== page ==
‘Concrete Utopia’, the Spring/Summer 2021 collection from Samun Lim, imagines a new society — one where fashion is democratised, collectivism and individualism are merged into a single idea and the world becomes a place of unity. Guiding this path to a new society is Lim Youngjun, a South Korean designer with a global perspective. Schön! spoke to the designer exclusively to hear more background about the label’s designs and what he has planned for the future.
You were previously in the military. How does that affect your approach to design today?
Born in South Korea, I had been serving in the Army for almost two years. While I was serving, I was confronting North Koreans at the border. I had been asking myself about the reason that I was standing there. Watching an ideology and a system dividing people was a hurtful experience. I knew I was living in a divided country, but I couldn’t feel it in my heart before. But when I stood between the borders, it was obvious — I could feel the pain and division. I didn’t want that to happen again. Rather than dividing, I pursue a society that is inclusive and cohesive. And that has influenced my approach to the design process.
Wearing a uniform every day also gave me an insight into how a garment interacts with the body. When you wear the same uniform for two years, it becomes a part of your body. I think it’s beautiful. I always think about the relationship and interaction between garment and wearer.
You also previously studied industrial design. How did you then transition to fashion, and how does that history influence your work?
The transition happened naturally. The industrial design process was already there, so I felt quite comfortable. For my Bachelor’s project, I designed a collection of bags. Then I briefly worked in the fashion industry after I graduated. It changed my thinking about fashion, and I just fell in love with it. I wanted to explore more, so I decided to come to the MFA program at the Fashion Institute of Technology. For the two years in the program, I built my own universe and made my final collection, which became the debut of the Samun Lim brand.
Studying industrial design has influenced my work in multiple ways. Whenever I design, I think about gravity first. Gravity affects garment construction, which is the key element of my collection. Also, I understand beyond the two-dimensional form. I deliver abstract ideas with precise technical three-dimensional handwriting and mechanics. The three-dimensional awareness I inherited while I was practising as an industrial designer has made my works multi-dimensional.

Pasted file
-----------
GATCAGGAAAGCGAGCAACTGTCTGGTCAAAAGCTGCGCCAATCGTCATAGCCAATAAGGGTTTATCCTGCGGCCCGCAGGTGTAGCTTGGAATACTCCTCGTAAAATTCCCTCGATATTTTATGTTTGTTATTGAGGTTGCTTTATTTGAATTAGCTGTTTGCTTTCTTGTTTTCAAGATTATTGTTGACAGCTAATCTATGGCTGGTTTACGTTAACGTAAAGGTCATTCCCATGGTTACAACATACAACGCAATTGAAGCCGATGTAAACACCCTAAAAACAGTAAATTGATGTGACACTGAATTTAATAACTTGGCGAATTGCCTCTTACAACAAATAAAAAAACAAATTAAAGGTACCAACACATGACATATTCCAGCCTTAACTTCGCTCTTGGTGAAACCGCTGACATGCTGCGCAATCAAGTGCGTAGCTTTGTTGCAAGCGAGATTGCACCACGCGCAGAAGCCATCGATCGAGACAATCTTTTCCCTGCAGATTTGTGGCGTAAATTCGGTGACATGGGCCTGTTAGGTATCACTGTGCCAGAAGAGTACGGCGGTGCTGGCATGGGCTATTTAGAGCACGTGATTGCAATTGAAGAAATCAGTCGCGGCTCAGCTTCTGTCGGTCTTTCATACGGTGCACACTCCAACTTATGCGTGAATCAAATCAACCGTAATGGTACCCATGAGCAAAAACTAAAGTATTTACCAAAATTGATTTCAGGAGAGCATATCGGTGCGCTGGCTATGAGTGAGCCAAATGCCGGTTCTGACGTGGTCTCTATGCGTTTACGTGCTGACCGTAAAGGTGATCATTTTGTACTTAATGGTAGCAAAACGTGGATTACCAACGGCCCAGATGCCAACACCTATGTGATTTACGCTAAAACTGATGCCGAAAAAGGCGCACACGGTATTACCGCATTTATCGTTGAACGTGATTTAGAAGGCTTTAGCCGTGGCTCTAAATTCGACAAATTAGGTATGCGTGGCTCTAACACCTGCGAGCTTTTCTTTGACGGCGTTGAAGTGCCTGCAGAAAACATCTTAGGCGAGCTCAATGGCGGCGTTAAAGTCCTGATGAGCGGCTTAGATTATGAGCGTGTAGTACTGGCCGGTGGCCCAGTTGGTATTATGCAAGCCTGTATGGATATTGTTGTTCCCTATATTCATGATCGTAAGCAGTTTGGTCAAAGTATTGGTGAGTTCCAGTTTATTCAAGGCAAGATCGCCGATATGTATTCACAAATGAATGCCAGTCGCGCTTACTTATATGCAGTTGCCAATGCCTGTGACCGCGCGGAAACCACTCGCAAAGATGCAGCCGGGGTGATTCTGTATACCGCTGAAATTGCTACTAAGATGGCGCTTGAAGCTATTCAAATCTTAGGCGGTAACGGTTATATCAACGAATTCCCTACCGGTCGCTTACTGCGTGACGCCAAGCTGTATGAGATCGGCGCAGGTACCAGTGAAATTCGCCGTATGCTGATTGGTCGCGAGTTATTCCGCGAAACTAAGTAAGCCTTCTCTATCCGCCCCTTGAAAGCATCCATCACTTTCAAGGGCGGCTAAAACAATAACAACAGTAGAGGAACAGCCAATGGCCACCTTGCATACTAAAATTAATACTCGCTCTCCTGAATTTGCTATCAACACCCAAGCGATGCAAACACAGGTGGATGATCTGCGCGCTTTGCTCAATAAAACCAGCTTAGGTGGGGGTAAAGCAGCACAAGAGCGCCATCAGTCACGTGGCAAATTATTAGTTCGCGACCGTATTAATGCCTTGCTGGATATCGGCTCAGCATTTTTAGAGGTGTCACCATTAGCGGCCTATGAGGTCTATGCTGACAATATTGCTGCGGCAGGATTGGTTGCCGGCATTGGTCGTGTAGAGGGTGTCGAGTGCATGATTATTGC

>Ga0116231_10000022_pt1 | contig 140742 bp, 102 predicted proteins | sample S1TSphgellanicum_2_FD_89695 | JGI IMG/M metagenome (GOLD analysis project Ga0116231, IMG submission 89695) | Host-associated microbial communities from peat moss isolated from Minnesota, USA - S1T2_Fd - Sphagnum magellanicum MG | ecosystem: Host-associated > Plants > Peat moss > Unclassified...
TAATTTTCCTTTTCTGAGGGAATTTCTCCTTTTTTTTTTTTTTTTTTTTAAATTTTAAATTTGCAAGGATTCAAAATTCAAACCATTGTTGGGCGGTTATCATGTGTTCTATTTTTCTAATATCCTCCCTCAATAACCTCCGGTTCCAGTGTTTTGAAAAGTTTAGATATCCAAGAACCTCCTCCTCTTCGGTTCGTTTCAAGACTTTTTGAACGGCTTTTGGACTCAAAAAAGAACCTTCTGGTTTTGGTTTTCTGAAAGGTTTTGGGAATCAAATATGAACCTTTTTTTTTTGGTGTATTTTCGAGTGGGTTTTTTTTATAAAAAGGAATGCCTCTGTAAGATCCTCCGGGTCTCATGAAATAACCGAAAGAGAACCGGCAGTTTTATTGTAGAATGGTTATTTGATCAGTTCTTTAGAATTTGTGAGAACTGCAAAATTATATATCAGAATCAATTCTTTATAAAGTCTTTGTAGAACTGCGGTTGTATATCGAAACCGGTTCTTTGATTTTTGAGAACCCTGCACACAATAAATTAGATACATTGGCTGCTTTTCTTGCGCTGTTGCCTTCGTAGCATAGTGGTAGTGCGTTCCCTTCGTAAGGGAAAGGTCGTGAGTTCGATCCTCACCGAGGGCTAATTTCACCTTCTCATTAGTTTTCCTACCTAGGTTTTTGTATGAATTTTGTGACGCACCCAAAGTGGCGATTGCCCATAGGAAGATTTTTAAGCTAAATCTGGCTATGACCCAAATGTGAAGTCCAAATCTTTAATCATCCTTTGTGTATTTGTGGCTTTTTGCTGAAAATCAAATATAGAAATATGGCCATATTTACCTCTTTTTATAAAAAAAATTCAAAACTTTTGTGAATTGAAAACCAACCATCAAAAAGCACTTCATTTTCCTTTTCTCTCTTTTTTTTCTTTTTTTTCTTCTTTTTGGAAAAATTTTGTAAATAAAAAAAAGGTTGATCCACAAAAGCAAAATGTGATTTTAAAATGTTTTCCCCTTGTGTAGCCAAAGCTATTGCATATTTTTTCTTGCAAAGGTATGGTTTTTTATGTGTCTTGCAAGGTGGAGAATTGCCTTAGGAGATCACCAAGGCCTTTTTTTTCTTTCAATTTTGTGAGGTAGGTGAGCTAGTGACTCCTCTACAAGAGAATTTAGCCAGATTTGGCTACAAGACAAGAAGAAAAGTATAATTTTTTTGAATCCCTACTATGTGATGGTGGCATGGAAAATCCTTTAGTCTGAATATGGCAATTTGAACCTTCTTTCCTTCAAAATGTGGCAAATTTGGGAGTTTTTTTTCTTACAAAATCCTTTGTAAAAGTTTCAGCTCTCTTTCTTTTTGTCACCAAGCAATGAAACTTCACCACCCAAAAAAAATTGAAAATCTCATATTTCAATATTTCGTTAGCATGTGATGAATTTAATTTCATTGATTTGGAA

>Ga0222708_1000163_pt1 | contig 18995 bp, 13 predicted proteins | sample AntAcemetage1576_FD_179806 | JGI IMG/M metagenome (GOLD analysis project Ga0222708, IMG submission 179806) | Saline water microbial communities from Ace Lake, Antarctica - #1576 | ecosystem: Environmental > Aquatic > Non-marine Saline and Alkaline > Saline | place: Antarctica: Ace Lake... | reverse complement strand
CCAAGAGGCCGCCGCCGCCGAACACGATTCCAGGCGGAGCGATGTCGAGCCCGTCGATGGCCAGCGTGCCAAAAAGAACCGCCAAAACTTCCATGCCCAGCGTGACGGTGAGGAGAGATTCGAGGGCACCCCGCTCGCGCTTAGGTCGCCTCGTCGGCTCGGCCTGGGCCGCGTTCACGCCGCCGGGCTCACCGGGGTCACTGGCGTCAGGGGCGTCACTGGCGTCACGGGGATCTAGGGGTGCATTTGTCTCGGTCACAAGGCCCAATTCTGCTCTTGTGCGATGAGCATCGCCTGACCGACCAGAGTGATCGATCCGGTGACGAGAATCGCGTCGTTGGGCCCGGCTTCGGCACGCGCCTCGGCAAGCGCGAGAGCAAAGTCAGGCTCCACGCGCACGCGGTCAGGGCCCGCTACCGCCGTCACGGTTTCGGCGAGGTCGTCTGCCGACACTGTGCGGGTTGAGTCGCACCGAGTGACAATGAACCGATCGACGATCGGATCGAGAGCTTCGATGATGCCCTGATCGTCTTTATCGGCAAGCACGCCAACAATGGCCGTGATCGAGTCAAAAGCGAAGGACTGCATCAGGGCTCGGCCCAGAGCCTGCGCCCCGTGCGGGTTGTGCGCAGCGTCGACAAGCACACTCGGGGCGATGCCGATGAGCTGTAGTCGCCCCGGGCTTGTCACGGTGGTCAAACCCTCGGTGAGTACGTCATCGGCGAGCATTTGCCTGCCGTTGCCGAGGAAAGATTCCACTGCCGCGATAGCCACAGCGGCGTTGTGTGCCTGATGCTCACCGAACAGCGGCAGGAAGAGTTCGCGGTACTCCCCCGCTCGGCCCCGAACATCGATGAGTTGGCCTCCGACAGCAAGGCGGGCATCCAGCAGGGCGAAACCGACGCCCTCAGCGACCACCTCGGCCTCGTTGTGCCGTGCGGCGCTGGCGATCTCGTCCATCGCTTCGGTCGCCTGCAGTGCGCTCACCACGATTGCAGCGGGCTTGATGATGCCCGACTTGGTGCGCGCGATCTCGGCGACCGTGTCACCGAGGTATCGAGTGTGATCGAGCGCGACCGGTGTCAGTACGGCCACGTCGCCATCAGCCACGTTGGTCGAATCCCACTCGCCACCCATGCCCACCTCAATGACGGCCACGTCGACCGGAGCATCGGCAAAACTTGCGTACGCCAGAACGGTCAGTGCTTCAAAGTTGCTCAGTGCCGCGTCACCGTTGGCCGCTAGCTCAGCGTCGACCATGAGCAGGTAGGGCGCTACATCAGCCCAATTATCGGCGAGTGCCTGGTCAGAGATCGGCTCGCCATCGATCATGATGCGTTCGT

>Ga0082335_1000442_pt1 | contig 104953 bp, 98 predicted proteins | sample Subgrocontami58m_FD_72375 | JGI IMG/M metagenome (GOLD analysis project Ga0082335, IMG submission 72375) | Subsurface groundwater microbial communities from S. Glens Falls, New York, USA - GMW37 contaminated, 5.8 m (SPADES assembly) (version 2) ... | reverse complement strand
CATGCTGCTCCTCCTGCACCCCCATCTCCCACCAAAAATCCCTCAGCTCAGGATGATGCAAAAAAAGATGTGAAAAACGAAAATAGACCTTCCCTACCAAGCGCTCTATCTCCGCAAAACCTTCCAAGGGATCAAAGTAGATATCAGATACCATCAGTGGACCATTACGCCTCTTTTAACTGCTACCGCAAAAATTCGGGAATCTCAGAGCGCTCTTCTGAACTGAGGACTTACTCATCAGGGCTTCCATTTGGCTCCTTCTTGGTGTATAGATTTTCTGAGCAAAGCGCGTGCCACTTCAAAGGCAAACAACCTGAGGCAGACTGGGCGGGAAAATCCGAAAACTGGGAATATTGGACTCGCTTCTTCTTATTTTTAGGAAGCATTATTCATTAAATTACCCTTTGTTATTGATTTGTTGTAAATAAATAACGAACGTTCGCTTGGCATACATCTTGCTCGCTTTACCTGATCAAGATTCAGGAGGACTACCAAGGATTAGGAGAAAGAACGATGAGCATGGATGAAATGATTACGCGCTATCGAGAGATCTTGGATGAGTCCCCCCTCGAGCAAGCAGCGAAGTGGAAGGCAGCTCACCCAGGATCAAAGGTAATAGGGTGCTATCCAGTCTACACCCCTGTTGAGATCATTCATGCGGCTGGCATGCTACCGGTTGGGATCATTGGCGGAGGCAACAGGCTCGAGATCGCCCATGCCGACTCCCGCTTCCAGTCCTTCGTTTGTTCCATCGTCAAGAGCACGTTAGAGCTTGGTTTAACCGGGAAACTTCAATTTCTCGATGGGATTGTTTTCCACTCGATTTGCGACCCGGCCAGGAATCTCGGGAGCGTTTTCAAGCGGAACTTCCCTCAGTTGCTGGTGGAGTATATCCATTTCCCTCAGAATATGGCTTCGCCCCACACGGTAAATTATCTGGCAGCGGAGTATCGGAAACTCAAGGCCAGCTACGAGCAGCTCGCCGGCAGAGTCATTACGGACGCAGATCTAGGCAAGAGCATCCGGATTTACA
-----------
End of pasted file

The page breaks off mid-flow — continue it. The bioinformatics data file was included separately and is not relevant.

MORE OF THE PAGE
Introduce us to Concrete Utopia. What is the ideology of “Concrete Utopia”?
‘Concrete Utopia’ talks about collectivism and individualism — embracing individual differences in a collective society. The co-existence. When can we be united? How can we shape a united society that connects us all? A system that not only embraces diversity, but also constructs a concrete society as a collective? These questions have resonated in my heart for a long time, and the collection was part of my answer. So, I decided to name my collection Concrete Utopia. The word ‘Concrete’ comes for strong construction, ‘Utopia’ comes for the society for everyone.
Walk us through the material choices for this collection. How did you use these materials to strike a balance between concentration and diffusion?
I used latex, spandex and neoprene for most of the parts. These stretchable materials give freedom to embrace a wide range, which collaborates with my ideology of ‘Concrete Utopia’. Also, I love the sensual, sexual feelings and sound of these materials when I play with them. Concentration and diffusion came naturally through the process of combining tent structures and modular fragments made of these materials which represent the narrative of collection.
Can you tell us more about the ‘modular system’ that this collection has?
The modular system was a part of utilitarian thinking. At the beginning of the process, I referred back to architectural movements and made my own structures. Then I deconstructed the structures and made it into fragments. There were anchor points I focused on the body, so I started to make the modular structure with these fragments from those points. I made several prototypes with the idea and played around with it. Those structures are adjustable so they can sit on different body parts. It helped the garment fit the wearer and added a playful variation to the looks, too.
Why is fashion design important to you?
Fashion portrays where we are and who we are. I decided to pursue fashion because I felt fashion is more intimate and direct. Everything is just a medium, and I feel fashion design is an effective medium to convey my thinkings over agendas. We all are living monuments of our own propagation. Through fashion design, I deliver myself out there. And my favourite part is, with fashion, you don’t have to say it. You can feel it first.
What are your goals for the Samun Lim brand? As in, how do you want wearers to experience the brand?
Deepness, sensuality and sexuality gravitate one to another. I want my brand to give those feelings to my audiences. I want to gravitate others through my brand and lead my audience to question themselves with what I have been questioning. And eventually, I want my brand to be like a social club.
What are your other plans for the future of the brand?
I am planning to keep my brand conceptual. Hold an exhibition once a year with artwork and make collections from it.